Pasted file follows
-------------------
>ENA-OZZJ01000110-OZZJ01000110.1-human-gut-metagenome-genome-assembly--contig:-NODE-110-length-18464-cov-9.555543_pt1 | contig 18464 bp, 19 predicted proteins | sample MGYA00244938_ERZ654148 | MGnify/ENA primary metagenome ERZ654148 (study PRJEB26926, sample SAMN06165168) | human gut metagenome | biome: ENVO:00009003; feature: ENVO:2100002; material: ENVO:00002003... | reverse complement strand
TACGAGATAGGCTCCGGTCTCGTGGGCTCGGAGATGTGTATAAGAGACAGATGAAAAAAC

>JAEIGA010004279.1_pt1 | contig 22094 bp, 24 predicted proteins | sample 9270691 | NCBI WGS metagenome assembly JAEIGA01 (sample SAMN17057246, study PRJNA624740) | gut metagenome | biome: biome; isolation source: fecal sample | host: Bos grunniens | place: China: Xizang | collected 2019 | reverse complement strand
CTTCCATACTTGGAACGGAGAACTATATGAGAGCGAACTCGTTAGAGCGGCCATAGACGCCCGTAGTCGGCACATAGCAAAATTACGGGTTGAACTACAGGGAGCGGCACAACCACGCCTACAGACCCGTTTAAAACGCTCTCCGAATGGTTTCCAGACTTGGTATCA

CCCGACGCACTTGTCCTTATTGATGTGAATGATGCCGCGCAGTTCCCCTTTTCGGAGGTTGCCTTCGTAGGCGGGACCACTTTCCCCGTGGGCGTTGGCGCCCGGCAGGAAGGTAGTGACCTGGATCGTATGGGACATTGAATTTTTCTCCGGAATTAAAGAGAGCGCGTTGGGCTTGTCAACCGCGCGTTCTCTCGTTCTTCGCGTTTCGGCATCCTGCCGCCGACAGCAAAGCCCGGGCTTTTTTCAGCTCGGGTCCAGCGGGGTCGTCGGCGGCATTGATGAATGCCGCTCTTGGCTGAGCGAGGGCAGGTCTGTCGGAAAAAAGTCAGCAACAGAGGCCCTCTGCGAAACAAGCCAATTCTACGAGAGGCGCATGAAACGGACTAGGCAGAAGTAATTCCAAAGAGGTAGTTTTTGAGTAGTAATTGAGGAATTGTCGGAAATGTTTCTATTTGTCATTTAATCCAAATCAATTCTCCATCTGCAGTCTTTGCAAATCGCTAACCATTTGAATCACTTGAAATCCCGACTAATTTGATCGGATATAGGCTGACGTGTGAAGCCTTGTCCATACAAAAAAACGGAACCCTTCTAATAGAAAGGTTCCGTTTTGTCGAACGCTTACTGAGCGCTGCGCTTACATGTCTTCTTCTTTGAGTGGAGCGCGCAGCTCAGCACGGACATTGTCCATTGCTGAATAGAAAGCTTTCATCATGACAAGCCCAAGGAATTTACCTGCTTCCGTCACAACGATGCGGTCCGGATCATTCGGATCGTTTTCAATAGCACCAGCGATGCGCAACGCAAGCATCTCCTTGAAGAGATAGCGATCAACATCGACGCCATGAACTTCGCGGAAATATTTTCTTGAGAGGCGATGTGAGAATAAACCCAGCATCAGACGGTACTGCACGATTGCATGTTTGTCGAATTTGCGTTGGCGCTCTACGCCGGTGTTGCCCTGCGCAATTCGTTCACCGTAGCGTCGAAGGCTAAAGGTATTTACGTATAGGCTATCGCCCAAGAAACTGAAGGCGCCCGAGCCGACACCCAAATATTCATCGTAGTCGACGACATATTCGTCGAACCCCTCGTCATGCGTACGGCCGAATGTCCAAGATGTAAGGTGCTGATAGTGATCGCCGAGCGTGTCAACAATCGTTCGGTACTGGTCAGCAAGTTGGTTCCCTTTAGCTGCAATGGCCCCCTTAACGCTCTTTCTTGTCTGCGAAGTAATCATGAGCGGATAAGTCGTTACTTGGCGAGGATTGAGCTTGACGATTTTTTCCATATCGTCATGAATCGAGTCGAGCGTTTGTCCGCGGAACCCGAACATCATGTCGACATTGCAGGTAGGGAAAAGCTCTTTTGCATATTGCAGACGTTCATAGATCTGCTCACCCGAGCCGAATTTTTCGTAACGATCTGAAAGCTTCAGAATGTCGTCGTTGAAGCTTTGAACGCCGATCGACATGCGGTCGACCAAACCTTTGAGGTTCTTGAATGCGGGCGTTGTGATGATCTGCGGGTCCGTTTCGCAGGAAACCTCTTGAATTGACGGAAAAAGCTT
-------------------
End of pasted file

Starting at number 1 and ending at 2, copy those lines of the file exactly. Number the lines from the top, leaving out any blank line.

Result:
>ENA-OZZJ01000110-OZZJ01000110.1-human-gut-metagenome-genome-assembly--contig:-NODE-110-length-18464-cov-9.555543_pt1 | contig 18464 bp, 19 predicted proteins | sample MGYA00244938_ERZ654148 | MGnify/ENA primary metagenome ERZ654148 (study PRJEB26926, sample SAMN06165168) | human gut metagenome | biome: ENVO:00009003; feature: ENVO:2100002; material: ENVO:00002003... | reverse complement strand
TACGAGATAGGCTCCGGTCTCGTGGGCTCGGAGATGTGTATAAGAGACAGATGAAAAAAC